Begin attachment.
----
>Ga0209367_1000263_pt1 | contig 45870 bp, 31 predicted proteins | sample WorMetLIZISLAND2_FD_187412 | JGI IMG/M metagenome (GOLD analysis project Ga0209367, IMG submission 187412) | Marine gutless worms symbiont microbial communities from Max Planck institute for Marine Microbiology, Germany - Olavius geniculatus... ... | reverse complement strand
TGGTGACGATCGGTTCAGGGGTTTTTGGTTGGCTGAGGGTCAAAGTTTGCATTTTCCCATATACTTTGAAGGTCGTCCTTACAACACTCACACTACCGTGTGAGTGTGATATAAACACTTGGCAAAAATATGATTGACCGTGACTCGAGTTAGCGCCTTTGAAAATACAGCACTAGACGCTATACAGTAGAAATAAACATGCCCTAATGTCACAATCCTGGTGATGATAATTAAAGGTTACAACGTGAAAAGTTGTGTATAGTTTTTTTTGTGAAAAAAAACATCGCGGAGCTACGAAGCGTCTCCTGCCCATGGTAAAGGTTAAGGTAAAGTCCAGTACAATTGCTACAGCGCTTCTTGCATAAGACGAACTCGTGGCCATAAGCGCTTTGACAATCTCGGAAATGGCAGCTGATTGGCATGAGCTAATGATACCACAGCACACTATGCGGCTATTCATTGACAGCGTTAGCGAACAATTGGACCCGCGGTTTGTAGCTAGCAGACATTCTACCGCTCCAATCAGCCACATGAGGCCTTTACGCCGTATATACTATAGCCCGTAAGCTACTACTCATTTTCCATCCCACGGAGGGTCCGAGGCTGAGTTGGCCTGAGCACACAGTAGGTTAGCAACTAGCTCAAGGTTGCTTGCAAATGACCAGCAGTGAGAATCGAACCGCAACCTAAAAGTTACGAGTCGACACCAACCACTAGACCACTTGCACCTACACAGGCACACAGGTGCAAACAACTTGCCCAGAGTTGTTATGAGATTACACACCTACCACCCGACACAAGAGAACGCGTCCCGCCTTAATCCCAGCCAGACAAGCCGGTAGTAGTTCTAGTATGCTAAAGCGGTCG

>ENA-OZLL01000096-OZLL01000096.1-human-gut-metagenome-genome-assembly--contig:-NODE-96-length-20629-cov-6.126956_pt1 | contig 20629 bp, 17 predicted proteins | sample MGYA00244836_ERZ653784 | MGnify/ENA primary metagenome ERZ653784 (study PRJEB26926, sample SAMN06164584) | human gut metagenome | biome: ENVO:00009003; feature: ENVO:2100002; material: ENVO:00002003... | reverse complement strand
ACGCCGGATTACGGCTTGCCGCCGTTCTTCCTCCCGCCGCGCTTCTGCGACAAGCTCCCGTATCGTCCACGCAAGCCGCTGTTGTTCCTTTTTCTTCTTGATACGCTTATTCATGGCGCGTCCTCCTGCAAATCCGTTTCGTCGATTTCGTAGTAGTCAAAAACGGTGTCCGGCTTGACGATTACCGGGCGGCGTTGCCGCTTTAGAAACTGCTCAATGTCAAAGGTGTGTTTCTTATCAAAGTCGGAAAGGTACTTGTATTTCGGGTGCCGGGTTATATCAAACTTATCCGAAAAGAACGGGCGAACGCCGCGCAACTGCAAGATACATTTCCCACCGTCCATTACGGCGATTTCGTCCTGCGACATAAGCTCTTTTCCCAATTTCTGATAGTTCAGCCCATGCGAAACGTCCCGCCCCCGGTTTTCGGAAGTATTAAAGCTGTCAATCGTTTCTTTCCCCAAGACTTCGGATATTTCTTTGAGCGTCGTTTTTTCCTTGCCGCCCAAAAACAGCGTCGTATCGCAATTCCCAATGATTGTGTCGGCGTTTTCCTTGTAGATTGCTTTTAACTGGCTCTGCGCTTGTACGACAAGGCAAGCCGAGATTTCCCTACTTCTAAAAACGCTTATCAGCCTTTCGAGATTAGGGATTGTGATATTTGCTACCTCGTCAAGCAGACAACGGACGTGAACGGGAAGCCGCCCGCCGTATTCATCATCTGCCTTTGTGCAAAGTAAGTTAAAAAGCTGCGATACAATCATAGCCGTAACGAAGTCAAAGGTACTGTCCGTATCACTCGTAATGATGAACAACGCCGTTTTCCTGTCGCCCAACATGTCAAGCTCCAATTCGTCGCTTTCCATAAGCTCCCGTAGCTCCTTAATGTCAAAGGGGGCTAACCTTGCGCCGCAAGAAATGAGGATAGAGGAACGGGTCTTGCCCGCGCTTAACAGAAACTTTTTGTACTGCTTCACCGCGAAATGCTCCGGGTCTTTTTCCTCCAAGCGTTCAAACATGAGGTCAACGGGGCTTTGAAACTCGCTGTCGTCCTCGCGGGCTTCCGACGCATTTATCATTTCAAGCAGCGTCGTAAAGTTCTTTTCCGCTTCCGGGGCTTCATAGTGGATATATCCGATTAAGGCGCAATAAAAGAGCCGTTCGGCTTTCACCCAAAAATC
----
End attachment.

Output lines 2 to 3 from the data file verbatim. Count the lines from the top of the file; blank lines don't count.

TGGTGACGATCGGTTCAGGGGTTTTTGGTTGGCTGAGGGTCAAAGTTTGCATTTTCCCATATACTTTGAAGGTCGTCCTTACAACACTCACACTACCGTGTGAGTGTGATATAAACACTTGGCAAAAATATGATTGACCGTGACTCGAGTTAGCGCCTTTGAAAATACAGCACTAGACGCTATACAGTAGAAATAAACATGCCCTAATGTCACAATCCTGGTGATGATAATTAAAGGTTACAACGTGAAAAGTTGTGTATAGTTTTTTTTGTGAAAAAAAACATCGCGGAGCTACGAAGCGTCTCCTGCCCATGGTAAAGGTTAAGGTAAAGTCCAGTACAATTGCTACAGCGCTTCTTGCATAAGACGAACTCGTGGCCATAAGCGCTTTGACAATCTCGGAAATGGCAGCTGATTGGCATGAGCTAATGATACCACAGCACACTATGCGGCTATTCATTGACAGCGTTAGCGAACAATTGGACCCGCGGTTTGTAGCTAGCAGACATTCTACCGCTCCAATCAGCCACATGAGGCCTTTACGCCGTATATACTATAGCCCGTAAGCTACTACTCATTTTCCATCCCACGGAGGGTCCGAGGCTGAGTTGGCCTGAGCACACAGTAGGTTAGCAACTAGCTCAAGGTTGCTTGCAAATGACCAGCAGTGAGAATCGAACCGCAACCTAAAAGTTACGAGTCGACACCAACCACTAGACCACTTGCACCTACACAGGCACACAGGTGCAAACAACTTGCCCAGAGTTGTTATGAGATTACACACCTACCACCCGACACAAGAGAACGCGTCCCGCCTTAATCCCAGCCAGACAAGCCGGTAGTAGTTCTAGTATGCTAAAGCGGTCG

>ENA-OZLL01000096-OZLL01000096.1-human-gut-metagenome-genome-assembly--contig:-NODE-96-length-20629-cov-6.126956_pt1 | contig 20629 bp, 17 predicted proteins | sample MGYA00244836_ERZ653784 | MGnify/ENA primary metagenome ERZ653784 (study PRJEB26926, sample SAMN06164584) | human gut metagenome | biome: ENVO:00009003; feature: ENVO:2100002; material: ENVO:00002003... | reverse complement strand